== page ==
Alcohol Myopia and Risk Taking
AbstractThe aim of this paper is to develop a model that explains how the consumption of some additive substances a¤ects an individual?s choice between risky alternatives. We do this by assuming that some additives substances, speci?cally alcohol, increase individual?s present bias. As individuals that consume alcohol show greater preference for the present and less for the future, they would ?nd risky choices with rewards in the present and costs in the future more attractive. Theferore, an individual that wouldn´t have accepted a lottery may do so after consuming alcohol and he regret his decision after the alcohol in his blood is eliminated. We analyze the e¤ect of two taxes in discouraging a risky activity: a tax on the consumption of alcohol and a tax (or penalty) if the future costs of the lottery are realized.
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Bibliographic InfoPaper provided by Universidad de Guanajuato, Department of Economics and Finance in its series Department of Economics and Finance Working Papers with number EC201102.
Length: 16 pages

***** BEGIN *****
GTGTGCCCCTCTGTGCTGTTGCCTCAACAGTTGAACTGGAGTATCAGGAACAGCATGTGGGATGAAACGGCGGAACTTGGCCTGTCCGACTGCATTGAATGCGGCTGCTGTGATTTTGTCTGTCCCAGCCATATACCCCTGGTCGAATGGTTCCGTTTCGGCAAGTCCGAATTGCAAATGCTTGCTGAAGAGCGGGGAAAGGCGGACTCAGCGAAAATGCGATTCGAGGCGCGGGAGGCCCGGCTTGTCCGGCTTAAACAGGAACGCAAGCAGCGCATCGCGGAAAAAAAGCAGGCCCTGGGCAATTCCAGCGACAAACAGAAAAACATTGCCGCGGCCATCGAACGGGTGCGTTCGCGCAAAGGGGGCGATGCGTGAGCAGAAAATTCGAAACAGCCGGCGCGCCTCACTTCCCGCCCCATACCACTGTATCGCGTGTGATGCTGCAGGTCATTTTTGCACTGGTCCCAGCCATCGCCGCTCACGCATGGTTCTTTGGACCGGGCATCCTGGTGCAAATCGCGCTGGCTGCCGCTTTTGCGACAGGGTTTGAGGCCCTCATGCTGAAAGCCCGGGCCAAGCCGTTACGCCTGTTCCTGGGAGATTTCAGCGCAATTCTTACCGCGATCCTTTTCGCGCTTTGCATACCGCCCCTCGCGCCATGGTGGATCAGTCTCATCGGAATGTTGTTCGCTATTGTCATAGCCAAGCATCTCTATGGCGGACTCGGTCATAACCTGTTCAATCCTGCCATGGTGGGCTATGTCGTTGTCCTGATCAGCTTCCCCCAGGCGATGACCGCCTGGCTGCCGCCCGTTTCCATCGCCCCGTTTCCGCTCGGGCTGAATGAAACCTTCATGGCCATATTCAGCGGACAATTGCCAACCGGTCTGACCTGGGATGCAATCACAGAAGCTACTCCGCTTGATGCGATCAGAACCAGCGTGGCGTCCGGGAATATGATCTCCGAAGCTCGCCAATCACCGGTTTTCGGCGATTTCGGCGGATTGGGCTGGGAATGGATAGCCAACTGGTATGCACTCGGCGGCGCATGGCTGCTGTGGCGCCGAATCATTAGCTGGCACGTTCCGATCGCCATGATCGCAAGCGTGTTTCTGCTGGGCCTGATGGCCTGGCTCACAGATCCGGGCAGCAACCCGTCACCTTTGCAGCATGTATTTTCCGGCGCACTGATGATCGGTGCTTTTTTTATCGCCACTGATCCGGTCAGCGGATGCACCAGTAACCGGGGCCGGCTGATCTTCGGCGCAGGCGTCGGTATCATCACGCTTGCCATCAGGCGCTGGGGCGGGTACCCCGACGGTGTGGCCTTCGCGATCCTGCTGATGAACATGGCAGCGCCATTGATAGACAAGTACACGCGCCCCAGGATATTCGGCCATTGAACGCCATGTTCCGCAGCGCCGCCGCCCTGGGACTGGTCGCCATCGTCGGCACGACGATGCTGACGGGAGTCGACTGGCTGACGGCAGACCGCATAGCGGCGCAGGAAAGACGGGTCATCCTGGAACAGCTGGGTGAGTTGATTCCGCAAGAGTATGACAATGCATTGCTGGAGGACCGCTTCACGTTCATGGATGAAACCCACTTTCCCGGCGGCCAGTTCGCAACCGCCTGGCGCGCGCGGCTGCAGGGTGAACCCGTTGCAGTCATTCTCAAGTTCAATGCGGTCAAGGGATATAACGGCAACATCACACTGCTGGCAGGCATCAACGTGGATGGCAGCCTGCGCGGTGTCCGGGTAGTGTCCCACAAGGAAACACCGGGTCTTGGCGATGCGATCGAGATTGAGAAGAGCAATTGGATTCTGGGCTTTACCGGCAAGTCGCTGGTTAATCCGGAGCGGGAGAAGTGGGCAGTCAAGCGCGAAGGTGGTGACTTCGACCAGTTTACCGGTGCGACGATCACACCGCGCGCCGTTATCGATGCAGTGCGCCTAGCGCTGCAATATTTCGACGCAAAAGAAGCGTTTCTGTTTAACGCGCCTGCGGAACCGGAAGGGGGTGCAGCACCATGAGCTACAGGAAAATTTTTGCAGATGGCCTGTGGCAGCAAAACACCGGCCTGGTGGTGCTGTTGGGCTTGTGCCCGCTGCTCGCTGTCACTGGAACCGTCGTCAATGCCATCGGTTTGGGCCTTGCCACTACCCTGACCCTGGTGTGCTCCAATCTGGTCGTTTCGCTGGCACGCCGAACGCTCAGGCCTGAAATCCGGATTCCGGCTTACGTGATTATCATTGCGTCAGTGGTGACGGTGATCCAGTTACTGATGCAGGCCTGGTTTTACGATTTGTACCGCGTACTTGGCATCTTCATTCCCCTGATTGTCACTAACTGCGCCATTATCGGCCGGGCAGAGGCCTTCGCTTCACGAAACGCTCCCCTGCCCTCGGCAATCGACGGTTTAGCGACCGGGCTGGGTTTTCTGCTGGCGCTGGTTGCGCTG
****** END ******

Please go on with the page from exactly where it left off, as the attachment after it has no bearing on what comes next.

Date of creation: Oct 2011
Date of revision:
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More information through EDIRC
habit-formation; risk taking; alcohol consumption;
Find related papers by JEL classification:
- D11 - Microeconomics - - Household Behavior - - - Consumer Economics: Theory
- D60 - Microeconomics - - Welfare Economics - - - General
- D81 - Microeconomics - - Information, Knowledge, and Uncertainty - - - Criteria for Decision-Making under Risk and Uncertainty
- D91 - Microeconomics - - Intertemporal Choice and Growth - - - Intertemporal Consumer Choice; Life Cycle Models and Saving
This paper has been announced in the following NEP Reports:
- NEP-ALL-2011-12-19 (All new papers)
- NEP-CBE-2011-12-19 (Cognitive & Behavioural Economics)
- NEP-HEA-2011-12-19 (Health Economics)
Please report citation or reference errors to , or , if you are the registered author of the cited work, log in to your RePEc Author Service profile, click on "citations" and make appropriate adjustments.:
- Christopher Carpenter & Carlos Dobkin, 2010.
"Alcohol Regulation and Crime,"
NBER Working Papers
15828, National Bureau of Economic Research, Inc.
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